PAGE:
The buzz: Van Hove could compete with Lin-Manuel Miranda for this season's biggest New York City theater success story, with hit productions of David Bowie's new musical Lazarus at NYTW and A View From the Bridge on Broadway coming fast on the heels of last fall's Antigone at BAM, which starred Juliette Binoche. 
Buy tickets if: You believe the Van Hove hype—and you should.

The Father
Samuel J. Friedman Theatre, 261 W. 47th St.

The Father is an insightful look at children who have to start caring for their aging parents. Oscar nominee and three-time Tony Award winner Frank Langella stars as Andre, a man whose mind is being ravaged by dementia as his daughter Anne (Katherine Erbe) struggles to balance his care with her own demanding love life. 
The buzz: The Father won the Molière (the French version of a Tony) for best play in 2014; a successful West End production soon followed. You may as well pencil in Mr. Langella on your Tony ballot.
Buy tickets if: You want to see a very powerful performance.

The Humans
Helen Hayes Theatre, 240 W. 44th St.  

Millennials, listen up: this tragicomedy's for you. The Humans, by 36-year-old Pulitzer Prize finalist Stephen Karam, takes place during a family Thanksgiving dinner hosted by the youngest daughter at her and her trust-fund-heir boyfriend's Manhattan apartment. Conflicts generated by depression, money, dementia and the differing perspectives between aging parents and their adult children are all on the menu and served piping hot.
The buzz: This play debuted Off-Broadway last fall and earned rave reviews.
Buy tickets if: There wasn't enough drama at your own Thanksgiving dinner.

Tuck Everlasting on Broadway Tuck Everlasting. Photo: Greg Mooney

Waitress on Broadway "Waitress." Photo: Jeremy Daniel

Waitress
Brooks Atkinson Theatre, 256 W. 47th St.

In the sassy 2007 indie film Waitress, unhappily married and unintentionally pregnant diner waitress Jenna makes pies with funny, autobiographical names like "I can't have no affair because it's wrong and I don't want Earl to kill me pie." Add in a scoop of chart-topping singer-songwriter Sara Bareilles' tunes and a heaping cup of actress Jessie Mueller's charm and you have yourself an intriguing concept for a Broadway musical.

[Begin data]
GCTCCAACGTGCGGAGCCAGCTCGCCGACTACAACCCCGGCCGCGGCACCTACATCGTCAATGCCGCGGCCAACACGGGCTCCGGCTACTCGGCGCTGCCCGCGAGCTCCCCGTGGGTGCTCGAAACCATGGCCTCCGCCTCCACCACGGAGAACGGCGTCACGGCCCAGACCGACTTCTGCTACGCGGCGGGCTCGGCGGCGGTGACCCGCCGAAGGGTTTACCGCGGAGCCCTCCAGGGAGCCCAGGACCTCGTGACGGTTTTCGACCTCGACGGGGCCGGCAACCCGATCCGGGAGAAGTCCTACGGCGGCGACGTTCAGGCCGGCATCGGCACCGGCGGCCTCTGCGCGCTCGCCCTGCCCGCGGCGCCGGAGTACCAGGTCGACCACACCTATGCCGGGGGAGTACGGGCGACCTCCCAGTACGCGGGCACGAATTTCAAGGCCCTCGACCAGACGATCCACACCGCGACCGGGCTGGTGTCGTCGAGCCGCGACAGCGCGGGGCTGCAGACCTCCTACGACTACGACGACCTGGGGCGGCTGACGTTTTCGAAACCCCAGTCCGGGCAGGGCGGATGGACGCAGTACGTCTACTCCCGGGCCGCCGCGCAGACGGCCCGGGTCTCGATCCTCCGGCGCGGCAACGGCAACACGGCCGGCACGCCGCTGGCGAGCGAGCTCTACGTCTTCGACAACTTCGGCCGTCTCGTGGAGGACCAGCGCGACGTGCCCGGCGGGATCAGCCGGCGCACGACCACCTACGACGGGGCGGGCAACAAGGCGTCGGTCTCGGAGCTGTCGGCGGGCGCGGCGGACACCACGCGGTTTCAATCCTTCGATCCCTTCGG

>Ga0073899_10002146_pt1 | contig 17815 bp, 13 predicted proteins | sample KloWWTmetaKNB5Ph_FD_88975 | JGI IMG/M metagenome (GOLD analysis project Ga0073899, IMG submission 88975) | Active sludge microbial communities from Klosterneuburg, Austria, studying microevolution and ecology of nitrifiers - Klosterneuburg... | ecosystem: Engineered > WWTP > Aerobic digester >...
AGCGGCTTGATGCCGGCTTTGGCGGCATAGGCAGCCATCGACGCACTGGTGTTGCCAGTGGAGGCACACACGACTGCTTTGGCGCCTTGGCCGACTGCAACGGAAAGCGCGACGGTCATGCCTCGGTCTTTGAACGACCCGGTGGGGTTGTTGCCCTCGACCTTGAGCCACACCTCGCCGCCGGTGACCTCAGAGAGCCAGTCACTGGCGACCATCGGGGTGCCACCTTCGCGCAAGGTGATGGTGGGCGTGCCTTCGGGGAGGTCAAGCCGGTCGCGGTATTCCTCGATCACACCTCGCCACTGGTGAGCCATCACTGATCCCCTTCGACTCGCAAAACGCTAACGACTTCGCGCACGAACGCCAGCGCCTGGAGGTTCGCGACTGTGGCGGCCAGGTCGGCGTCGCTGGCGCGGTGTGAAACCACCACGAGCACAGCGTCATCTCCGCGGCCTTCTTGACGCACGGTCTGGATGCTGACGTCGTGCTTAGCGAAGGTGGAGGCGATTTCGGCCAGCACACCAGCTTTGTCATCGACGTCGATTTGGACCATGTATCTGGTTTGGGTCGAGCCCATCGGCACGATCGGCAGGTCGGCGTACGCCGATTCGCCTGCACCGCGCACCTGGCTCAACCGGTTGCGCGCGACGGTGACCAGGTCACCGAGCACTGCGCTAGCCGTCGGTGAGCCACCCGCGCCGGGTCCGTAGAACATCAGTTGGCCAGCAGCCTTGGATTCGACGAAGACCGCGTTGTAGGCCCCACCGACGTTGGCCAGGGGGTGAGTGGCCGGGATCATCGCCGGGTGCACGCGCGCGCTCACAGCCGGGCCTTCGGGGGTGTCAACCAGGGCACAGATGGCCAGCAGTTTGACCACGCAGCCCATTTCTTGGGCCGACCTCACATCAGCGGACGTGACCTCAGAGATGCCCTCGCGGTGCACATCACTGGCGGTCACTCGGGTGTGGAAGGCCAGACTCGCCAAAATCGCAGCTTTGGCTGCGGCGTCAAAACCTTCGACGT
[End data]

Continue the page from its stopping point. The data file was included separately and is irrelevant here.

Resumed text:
The buzz: While critics thought some of the production could use more time in the oven, Mueller got a warm reception for her portrayal of Jenna when Waitress first premiered at the American Repertory Theater in Boston—where the musical's director, Diane Paulus, is the artistic director.
Buy a ticket if: You've ever caught yourself whistling Bareilles' "Brave."

Shuffle Along, or, The Making of the Musical Sensation of 1921 and All That Followed
Music Box Theatre, 239 W. 45th St.

Shuffle Along was a hit 1921 Jazz Age musical that proved white audiences would line up to see a show written, directed and performed by African Americans. Director George C. Wolfe has reimagined the rarely produced revue to include the behind-the-scenes story of the actors, musicians and writers—including Josephine Baker, Adelaide Hall and Paul Robeson—whose lives were changed by the musical's success.
The buzz: This production is a chance to see jaw-dropping tap dance numbers choreographed by Savion Glover, along with the returns of Tony-winning stars Audra McDonald, Brian Stokes Mitchell and Billy Porter to the Broadway stage. 
Buy tickets if: You have a weakness for big bring-down-the-house tap dance numbers.